Church + Youth & Unity = Hope
by Willie James Jennings
I see young people who are committed to Jesus and to living the life of faith, concretely in the everyday realities of political and social struggle. A new kind of orthodox Christian is rising up, one who joyously recites the creeds, sings the hymns of the church, and marches against injustice, protests against environmental abuse, and embraces people in the full range of their diversity. These are young people who love and respect their elders but refuse to embody their segregationist ways. These are young women who do not think feminist is a word foreign to faith and who are ready to build up the faithful by leading congregations. These are young men who reject narrow, Mad Men masculinity and refuse to be defined by how they gain and exercise power.
I see these young people in my classroom. I see them in the colleges, universities, and seminaries I visit. I see them especially here in North Carolina as we march in protest against our extremist state government. Here I walk alongside them, sing and shout beside them, listen to their testimonies, watch their faith in action. I see them, African American women and men who are following the legacies of their civil rights mothers and fathers and who are holding the line against injustice, willing to place their bodies in trouble spaces for the sake of Jesus. I see them, Anglo American women and men who will not turn back from embracing their sisters and brothers of color and who announce by their lives that whiteness will not define them or determine how they will live but only a Savior who calls them to a new path of life together. I see it in the growing number of interracial young people who live neither/nor (neither white nor black) but both in the name of Jesus and who are demanding a church that embodies the true freedom of the gospel.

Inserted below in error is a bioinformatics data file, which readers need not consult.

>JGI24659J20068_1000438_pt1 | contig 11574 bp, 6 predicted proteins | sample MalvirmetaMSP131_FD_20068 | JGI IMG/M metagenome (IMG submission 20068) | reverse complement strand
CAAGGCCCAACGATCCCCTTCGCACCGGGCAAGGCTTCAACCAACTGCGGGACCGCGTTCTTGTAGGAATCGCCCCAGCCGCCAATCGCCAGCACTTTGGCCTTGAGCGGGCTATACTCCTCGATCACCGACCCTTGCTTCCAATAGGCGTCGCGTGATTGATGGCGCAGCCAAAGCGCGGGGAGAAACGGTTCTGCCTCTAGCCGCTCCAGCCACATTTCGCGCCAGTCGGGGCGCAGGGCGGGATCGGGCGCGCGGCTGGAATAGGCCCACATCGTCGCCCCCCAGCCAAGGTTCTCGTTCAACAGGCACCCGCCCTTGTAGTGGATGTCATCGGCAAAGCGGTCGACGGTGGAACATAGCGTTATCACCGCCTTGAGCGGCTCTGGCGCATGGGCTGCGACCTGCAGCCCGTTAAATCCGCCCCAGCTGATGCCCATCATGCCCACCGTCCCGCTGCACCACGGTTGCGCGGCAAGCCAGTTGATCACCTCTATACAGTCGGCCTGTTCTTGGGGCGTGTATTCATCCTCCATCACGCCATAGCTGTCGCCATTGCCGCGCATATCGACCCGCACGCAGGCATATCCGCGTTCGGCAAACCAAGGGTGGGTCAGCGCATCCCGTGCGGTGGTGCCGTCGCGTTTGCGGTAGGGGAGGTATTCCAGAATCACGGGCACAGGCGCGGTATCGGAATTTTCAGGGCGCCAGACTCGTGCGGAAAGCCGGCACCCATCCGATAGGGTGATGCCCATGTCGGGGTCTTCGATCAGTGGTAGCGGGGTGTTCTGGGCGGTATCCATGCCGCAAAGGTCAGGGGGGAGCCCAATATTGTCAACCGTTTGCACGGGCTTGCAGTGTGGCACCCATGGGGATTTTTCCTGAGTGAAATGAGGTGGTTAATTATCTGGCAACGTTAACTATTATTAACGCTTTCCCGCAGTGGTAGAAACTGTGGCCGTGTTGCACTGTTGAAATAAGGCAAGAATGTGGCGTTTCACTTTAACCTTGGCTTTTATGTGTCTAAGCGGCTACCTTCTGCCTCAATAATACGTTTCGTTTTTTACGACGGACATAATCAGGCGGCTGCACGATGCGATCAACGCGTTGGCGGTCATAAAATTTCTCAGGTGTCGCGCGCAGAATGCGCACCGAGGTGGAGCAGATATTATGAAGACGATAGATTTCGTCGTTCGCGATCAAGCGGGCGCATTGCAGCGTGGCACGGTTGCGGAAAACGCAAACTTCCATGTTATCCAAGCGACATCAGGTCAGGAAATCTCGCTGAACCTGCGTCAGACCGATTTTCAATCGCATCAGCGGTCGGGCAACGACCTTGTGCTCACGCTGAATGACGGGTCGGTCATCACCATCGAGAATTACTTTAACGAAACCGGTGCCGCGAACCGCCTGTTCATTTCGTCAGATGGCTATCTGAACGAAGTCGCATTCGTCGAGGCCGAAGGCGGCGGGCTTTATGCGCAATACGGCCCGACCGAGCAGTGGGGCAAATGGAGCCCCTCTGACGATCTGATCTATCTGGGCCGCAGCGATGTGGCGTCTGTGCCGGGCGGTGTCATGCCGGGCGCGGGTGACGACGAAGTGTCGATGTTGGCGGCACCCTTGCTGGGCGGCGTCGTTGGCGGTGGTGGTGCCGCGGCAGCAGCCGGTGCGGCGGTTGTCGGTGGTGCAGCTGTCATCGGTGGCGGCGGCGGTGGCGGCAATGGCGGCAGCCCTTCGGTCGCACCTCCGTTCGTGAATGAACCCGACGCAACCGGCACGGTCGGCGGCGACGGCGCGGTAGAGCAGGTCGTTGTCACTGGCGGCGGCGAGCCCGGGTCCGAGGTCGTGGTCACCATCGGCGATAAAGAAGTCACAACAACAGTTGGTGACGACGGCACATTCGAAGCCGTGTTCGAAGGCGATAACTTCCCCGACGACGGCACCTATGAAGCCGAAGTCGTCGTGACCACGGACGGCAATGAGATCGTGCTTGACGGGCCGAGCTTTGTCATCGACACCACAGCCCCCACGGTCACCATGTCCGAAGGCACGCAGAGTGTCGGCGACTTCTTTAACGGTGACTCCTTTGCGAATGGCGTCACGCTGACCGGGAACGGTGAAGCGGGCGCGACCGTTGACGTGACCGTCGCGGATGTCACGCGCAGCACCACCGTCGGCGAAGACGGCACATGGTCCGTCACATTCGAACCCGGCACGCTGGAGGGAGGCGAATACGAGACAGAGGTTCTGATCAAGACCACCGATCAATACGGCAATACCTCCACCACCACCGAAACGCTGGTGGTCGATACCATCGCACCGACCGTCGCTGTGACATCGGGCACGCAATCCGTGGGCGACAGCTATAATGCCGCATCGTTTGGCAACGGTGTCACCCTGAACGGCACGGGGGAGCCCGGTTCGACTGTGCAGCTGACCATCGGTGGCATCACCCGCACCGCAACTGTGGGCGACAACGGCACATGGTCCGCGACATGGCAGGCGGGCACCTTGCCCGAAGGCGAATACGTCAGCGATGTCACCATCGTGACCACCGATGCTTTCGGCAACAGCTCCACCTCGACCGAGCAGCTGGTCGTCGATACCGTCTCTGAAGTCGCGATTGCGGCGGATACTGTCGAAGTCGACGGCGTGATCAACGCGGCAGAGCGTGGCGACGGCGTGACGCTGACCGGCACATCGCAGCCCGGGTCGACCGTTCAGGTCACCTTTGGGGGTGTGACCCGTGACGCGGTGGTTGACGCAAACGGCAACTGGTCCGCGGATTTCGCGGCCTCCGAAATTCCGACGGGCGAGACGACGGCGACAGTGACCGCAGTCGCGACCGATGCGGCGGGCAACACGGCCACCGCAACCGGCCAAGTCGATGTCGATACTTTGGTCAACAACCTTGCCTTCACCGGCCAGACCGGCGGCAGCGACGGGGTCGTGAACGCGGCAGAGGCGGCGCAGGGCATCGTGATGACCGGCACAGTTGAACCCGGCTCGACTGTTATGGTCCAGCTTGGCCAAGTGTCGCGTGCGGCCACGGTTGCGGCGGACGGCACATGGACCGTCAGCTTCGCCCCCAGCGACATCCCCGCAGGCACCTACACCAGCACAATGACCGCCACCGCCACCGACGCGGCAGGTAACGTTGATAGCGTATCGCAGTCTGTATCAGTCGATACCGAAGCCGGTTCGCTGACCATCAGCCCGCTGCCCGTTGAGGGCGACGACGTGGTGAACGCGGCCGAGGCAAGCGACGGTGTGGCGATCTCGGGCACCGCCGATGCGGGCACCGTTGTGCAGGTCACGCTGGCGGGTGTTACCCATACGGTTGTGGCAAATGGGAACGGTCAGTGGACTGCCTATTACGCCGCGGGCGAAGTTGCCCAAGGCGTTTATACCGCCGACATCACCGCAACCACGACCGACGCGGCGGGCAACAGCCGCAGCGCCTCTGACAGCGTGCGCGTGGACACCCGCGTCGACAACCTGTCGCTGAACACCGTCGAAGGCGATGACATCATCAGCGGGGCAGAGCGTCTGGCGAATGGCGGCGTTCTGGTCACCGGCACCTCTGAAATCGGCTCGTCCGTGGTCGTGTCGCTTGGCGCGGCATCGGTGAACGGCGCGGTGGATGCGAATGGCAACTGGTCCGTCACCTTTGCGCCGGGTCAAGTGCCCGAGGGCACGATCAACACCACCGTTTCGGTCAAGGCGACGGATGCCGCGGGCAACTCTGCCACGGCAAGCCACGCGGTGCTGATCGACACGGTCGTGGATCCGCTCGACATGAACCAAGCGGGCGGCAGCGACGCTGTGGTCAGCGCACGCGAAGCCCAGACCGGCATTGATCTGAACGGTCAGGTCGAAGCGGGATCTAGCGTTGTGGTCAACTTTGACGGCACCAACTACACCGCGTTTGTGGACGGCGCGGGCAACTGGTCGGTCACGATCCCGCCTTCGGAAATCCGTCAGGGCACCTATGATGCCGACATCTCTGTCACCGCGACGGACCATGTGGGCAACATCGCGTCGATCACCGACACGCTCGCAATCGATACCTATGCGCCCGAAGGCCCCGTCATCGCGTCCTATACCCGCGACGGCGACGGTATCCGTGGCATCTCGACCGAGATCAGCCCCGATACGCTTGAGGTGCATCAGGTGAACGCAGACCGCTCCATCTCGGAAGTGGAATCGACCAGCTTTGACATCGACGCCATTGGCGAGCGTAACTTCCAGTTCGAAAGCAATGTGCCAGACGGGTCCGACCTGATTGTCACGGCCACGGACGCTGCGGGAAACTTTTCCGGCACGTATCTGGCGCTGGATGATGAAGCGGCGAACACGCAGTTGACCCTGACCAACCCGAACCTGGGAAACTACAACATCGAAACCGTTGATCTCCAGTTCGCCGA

I see something else. I see churches, now of small and shrinking numbers, now of gray and graying heads who are becoming worried about their future and desperate in the present, so desperate that they may be willing finally to yield to the Spirit and trust their future to these very young people I see. I see churches that may finally be ready to allow that young woman, filled with the Holy Spirit and power, to lead them. I see churches that may finally be ready to give up the comfort of homogeneity, of a sameness that speaks death and not the life of the gospel. I see churches that may finally be ready to become the multitude, to become places where peoples of many languages and cultural worlds weave together a common life that can never be common but always requires the intoxicating efforts of listening and learning together. This is what gives me hope.
Willie James Jennings is associate professor of theology and black church studies at Duke Divinity School in Durham, NC. An ordained Baptist minister, he researches liberation theologies, cultural identities, and anthropology.